Why We Should: Paying Attention to the Paralympic Games

Why We Should: Paying Attention to the Paralympic Games

Photo courtesy of The United States Paralympic Team.

Brett Chody

On September 7, 2016 the 15th Paralympic Games began in Rio de Janeiro, Brazil. Some of you may have known that, others may have not. Either way, it is something we, as in the entire world, should be talking about.

Though the number of athletes in Rio in the Paralympic Games is less than half than that of the Olympic Games, that does not validate the shockingly low level of coverage the competition receives. Of course, we all know the renowned American Gold medalists: Michael Phelps, Simone Biles, Katie Ledecky… every one of their competitions was aired on prime time network television. But if I quizzed anyone on American Paralympians, I doubt anyone would know them. Thus, as retribution, here are a few examples of the incredible athletes who represented our country.

There is a blind long jumper, Lex Gillette. He sprints down a runway and jumps as far as 22.1 feet, without his sight. There is a one armed cyclist, Joe Berenyi; he speeds around a cycling track with only one arm to stabilize his bike. There is an armless archer, Matt Stutzman; he shoots an arrow–and hits the bullseye–with his feet. These athletes have put their heart and soul into not only learning how to play their sport with a disability, but have mastered it and are able to represent their country with pride while participating in an absolutely awe-inspiring event. They are not any less important than the able bodied competitors, televised during their moments of record–breaking glory. If anything, they’re as much, if not more inspiring. Not just because they may be impaired in some way. So often, NBC televises the struggles of how Olympians came into their own, what they worked through, and how they persevered. Although those stories are pathologically moving, their stardom is confirmed when they are showered with our nation’s admiration and become household names and heroes for our youth. The Paralympic athletes, on the other hand, don’t just represent our country, but they represent and inspire the entire disabled community and give them reason to continue to pursue their passions.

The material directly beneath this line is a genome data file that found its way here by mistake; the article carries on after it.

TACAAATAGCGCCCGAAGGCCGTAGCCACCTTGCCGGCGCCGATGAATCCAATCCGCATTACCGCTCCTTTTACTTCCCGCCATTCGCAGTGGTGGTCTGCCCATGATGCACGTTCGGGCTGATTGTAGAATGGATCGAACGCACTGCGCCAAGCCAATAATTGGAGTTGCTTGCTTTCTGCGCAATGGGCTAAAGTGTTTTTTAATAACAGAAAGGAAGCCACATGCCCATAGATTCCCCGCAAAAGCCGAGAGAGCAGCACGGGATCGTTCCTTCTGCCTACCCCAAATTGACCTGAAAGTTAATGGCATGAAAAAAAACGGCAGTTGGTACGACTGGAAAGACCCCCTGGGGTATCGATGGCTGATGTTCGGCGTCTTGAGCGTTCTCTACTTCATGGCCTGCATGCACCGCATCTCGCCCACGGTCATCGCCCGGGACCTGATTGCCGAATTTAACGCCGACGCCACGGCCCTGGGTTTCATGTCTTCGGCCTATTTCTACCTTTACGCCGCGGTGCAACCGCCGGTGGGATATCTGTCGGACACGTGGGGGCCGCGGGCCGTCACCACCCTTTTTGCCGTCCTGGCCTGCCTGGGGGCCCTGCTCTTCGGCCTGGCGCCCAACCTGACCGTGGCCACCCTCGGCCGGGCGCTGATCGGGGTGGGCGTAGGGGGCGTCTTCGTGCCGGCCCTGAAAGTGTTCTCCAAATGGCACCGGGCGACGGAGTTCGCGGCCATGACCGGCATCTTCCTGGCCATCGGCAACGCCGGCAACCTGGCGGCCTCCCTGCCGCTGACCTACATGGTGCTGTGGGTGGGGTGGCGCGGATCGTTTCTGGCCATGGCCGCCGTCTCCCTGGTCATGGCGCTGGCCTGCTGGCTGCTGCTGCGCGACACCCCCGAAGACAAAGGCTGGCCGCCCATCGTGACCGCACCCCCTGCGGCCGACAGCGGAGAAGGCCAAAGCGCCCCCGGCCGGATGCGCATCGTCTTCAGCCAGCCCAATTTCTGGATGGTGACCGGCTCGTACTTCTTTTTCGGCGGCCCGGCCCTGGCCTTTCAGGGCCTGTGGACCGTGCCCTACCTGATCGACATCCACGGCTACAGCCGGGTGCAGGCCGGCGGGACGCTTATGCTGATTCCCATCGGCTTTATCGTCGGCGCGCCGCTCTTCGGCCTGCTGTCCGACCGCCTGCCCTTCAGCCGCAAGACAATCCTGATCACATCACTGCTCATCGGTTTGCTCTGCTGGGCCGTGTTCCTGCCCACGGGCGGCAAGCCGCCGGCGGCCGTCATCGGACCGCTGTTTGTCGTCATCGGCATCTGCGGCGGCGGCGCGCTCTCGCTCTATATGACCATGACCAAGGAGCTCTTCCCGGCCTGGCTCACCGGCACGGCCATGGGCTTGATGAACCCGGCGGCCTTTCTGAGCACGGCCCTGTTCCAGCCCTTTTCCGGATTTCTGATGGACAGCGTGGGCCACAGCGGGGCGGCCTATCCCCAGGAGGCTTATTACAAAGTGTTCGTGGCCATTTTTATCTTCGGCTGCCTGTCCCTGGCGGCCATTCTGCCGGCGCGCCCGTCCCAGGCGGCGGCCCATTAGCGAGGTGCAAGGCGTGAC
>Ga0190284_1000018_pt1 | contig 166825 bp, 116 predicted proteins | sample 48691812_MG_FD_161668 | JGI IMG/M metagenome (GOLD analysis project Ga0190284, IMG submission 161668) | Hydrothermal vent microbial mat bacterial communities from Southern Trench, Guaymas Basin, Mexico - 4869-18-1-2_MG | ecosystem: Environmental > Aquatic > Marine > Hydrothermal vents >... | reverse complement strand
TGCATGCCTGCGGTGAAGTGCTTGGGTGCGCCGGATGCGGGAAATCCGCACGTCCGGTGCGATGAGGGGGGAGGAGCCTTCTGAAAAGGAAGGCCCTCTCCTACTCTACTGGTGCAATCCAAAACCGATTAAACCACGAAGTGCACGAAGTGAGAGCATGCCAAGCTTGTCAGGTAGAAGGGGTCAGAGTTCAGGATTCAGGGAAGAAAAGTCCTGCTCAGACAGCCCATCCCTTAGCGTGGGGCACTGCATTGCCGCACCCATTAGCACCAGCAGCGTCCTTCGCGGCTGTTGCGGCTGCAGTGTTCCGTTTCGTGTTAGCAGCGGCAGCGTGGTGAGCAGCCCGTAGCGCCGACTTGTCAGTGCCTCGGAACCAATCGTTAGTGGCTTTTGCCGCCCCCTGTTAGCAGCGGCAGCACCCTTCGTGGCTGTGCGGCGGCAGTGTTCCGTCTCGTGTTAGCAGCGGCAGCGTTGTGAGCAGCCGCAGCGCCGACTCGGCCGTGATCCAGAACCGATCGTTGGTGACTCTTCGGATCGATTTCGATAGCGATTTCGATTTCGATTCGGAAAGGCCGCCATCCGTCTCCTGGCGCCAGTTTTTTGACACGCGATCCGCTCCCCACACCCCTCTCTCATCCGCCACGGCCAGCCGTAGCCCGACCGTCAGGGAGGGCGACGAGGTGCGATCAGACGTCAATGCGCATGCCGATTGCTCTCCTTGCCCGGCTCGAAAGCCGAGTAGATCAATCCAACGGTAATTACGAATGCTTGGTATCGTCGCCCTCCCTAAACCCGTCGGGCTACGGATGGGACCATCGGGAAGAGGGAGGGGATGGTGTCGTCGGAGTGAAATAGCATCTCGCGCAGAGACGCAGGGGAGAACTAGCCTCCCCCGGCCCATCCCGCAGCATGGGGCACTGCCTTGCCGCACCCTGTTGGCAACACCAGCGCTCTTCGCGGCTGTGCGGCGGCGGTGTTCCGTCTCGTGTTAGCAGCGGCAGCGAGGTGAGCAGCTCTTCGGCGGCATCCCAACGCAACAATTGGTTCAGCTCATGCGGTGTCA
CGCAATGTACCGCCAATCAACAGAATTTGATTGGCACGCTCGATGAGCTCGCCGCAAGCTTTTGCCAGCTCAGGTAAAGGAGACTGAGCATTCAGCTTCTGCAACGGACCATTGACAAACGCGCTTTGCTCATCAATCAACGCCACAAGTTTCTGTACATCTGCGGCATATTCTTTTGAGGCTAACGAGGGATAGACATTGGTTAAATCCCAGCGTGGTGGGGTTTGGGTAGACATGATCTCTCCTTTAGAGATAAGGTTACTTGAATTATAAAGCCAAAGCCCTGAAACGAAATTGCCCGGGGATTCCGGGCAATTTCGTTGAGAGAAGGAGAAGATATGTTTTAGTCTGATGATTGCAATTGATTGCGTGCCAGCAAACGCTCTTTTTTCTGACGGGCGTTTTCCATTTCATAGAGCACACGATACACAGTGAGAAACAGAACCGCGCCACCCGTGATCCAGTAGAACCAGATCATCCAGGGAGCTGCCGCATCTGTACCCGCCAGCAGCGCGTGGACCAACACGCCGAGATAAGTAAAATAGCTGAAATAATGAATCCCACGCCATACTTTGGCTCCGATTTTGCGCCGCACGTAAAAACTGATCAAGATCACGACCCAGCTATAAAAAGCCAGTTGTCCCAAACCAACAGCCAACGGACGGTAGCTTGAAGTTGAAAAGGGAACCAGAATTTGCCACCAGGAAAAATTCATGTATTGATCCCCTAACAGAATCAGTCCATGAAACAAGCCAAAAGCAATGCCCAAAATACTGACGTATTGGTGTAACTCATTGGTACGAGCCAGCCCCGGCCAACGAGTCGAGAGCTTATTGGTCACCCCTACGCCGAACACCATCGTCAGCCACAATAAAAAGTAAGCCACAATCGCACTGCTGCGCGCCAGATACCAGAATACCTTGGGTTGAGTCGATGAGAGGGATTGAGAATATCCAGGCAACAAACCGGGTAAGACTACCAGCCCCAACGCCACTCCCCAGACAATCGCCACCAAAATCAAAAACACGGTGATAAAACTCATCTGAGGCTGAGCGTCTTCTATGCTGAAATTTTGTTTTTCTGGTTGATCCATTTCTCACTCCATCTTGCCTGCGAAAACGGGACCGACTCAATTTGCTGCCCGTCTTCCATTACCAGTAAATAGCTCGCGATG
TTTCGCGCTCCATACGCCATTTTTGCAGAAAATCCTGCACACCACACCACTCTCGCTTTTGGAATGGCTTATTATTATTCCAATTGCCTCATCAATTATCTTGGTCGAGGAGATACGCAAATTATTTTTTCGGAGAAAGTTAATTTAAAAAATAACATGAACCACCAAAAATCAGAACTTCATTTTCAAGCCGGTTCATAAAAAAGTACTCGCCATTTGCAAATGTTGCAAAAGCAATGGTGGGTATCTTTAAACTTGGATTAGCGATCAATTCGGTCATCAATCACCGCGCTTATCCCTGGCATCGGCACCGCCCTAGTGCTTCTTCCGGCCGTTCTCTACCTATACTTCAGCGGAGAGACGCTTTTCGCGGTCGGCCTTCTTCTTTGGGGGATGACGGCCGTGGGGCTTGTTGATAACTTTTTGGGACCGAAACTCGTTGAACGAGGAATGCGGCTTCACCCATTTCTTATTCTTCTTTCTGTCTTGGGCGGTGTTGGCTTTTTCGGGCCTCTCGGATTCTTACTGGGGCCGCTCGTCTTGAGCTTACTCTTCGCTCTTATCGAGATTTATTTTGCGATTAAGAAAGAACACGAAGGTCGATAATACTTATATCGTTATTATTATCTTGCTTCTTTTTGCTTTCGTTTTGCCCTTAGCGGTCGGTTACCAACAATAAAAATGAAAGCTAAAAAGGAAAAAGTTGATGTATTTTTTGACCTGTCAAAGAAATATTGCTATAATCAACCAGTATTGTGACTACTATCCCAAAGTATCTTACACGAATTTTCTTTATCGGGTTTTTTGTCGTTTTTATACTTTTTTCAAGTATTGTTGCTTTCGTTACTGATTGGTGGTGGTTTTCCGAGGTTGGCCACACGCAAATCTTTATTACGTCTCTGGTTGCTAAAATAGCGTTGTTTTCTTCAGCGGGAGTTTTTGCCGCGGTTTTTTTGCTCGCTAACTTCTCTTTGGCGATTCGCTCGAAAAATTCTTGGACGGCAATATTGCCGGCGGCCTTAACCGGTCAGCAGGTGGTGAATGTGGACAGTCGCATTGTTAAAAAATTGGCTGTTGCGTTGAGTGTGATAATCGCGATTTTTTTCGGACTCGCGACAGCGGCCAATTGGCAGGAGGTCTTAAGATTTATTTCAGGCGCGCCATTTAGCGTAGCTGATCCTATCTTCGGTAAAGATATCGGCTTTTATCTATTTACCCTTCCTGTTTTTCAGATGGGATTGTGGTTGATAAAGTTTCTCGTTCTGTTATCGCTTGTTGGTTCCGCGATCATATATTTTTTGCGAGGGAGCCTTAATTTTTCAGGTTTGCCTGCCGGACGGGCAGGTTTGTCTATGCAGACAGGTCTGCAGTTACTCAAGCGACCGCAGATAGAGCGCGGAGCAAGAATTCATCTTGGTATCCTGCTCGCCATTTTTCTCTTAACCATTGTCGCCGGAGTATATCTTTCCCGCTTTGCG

I don’t blame you for not being aware of these athlete’s successes in Rio. American news coverage is so corrupt that none of it is on TV. Also, the level of random, unimportant segments that are aired instead of the Paralympics is appalling. A few nights ago, during halftime of the NFL’s Opening Night, the Broncos vs. Panthers game on primetime Thursday television, the local news came on. This so-called “news” was a five minute long spiel about an overweight Chicago man’s “tragic” mishap… a misspelled Brian Urlacher jersey was shipped to him and he went off on a tangent on how it was absolutely a disgrace. NBC was airing that and not American Paralympic athletes winning bronze, silver, or gold. Their moment of gratification was sacrificed. And for that?

The Olympic Games are one of the most televised events globally. NBC aired 6,000 hours of Olympic competition and paid 1.2 billion dollars to be the only company with media rights to Rio. Seemingly every Facebook post, tweet, and commercial was something related to the Rio de Janeiro Games during that time. And rightfully so. The Olympics represent the epitome of a successful and pure athletic career–not tainted by salary caps, contracts, and endorsement deals–and only the most elite qualify; they deserve the high level of attention they get.

But so do the Paralympians.

We need to be talking about the Paralympic Games because if you haven’t noticed already, everything about their stories is driven by their character. We always here as athletes that talent sets the floor, but character sets the ceiling. I suggest we start following how the American athletes are competing in Rio, because they’re accomplishing numerous prodigious feats day in and day out. Feats that have an impact on so much more than just sports